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Sisters making mainstream headlines

The Center for Applied Research in the Apostolate recently did a study about the effects of debt on educational debt and vocations to religious life. One young woman is trying a creative online solution for her student loans. This story and other happier tales, including some basketball-loving sisters, made headlines this week.

Fund-a-nun?

Mary Beth Baker has some business to take care of before she joins the Dominican Sisters of St. Cecilia in Nashville, Tenn.: a hefty student loan bill.

So she's using crowd-funding sources to pay it off.

ABC News reports that Baker owes $25,000 for her philosophy education at Christendom College, a Catholic liberal arts school in Front Royal, Va.

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She's working in public relations in Washington, D.C., right now but plans to enter the Dominican community in mid-August.

"You're taken care of, but you're definitely not making money," she told ABC about how religious life works. "From there, you have to get rid of everything you own, so I will slowly be giving away my library and my clothes and sell my car."

Baker said she hit a point in her life last year where she was no longer happy with work and the dating scene, she told ABC, so she started praying and meeting with a priest who put her in touch with the sisters.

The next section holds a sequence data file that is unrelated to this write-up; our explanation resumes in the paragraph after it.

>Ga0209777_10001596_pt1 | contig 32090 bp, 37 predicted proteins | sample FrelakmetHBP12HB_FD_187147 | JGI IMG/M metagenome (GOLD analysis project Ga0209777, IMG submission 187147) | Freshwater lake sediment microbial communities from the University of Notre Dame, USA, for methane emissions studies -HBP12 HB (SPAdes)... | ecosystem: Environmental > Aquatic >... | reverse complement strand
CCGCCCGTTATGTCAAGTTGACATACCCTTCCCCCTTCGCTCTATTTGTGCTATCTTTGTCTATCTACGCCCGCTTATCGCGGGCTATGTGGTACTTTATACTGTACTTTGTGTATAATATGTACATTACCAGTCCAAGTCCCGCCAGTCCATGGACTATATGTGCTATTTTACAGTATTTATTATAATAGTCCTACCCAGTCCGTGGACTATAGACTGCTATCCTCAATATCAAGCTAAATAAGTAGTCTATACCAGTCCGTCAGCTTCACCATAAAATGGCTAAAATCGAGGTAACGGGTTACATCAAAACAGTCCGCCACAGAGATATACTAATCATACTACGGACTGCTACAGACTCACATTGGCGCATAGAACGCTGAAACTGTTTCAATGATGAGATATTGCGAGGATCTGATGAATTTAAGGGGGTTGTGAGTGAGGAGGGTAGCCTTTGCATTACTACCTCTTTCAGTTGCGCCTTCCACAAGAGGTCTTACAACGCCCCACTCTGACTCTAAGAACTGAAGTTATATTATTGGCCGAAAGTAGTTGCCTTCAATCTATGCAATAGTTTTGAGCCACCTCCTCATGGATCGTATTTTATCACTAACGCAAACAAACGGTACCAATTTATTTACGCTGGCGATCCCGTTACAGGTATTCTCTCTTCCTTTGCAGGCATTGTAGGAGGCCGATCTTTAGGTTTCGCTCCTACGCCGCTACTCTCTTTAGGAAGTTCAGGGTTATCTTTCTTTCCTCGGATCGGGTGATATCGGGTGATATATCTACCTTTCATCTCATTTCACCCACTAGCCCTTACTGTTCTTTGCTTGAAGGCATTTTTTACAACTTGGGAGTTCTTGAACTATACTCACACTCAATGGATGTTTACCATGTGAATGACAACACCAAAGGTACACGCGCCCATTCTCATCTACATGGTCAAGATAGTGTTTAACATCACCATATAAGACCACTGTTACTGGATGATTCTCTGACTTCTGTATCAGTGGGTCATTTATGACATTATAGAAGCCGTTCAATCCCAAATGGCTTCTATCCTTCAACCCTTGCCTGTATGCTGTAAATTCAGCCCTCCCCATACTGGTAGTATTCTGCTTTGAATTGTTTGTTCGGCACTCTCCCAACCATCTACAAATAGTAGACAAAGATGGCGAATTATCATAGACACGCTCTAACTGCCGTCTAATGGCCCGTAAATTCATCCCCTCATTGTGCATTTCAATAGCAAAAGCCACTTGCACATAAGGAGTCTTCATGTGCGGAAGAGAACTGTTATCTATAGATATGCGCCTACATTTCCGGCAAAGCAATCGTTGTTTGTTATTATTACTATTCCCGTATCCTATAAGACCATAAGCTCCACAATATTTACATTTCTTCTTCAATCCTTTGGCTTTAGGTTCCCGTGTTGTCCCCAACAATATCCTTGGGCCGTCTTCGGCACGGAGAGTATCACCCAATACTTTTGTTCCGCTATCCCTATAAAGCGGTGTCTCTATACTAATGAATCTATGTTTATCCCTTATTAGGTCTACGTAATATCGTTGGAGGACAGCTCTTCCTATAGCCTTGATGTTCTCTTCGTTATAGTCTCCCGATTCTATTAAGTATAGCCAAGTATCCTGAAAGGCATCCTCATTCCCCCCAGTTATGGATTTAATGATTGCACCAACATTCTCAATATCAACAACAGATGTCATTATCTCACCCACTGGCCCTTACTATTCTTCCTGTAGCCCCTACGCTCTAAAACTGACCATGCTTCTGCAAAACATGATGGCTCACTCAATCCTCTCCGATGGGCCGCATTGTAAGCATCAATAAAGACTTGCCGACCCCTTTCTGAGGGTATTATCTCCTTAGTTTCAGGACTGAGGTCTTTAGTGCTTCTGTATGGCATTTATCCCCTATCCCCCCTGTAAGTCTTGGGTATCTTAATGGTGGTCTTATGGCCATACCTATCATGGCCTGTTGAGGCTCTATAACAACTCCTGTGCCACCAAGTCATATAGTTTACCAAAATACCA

She's raised more than $8,000 so far on the Fundly website, where she writes: "I ask that you prayerfully consider helping me reach my fundraising goal of $25,000. I have two months to get there. Please also consider spreading the word. More than anything else, though, please keep me and the other young women who will be entering with me in your prayers. God bless you!"

Calm after the storm

Sr. Jane Dominic Laurel, the Dominican sister who created a firestorm at a North Carolina high school last month with her comments about homosexuality, is taking a sabbatical from her teaching job at Aquinas College in Nashville, Tenn.

The college president's statement on the college's website said that Sr. Laurel went too far in parts of her March 21 speech, according to The Charlotte Observer.

Although no video or audio recording exists of what was said at the school, students reported that Sr. Laurel suggested that gays and lesbians are not born with same-sex attractions and that children in single-parent homes have a greater chance of becoming homosexual.

She has not commented publicly about the speech, which led to petitions and a special meeting with parents that attracted more than 1,000 people last week.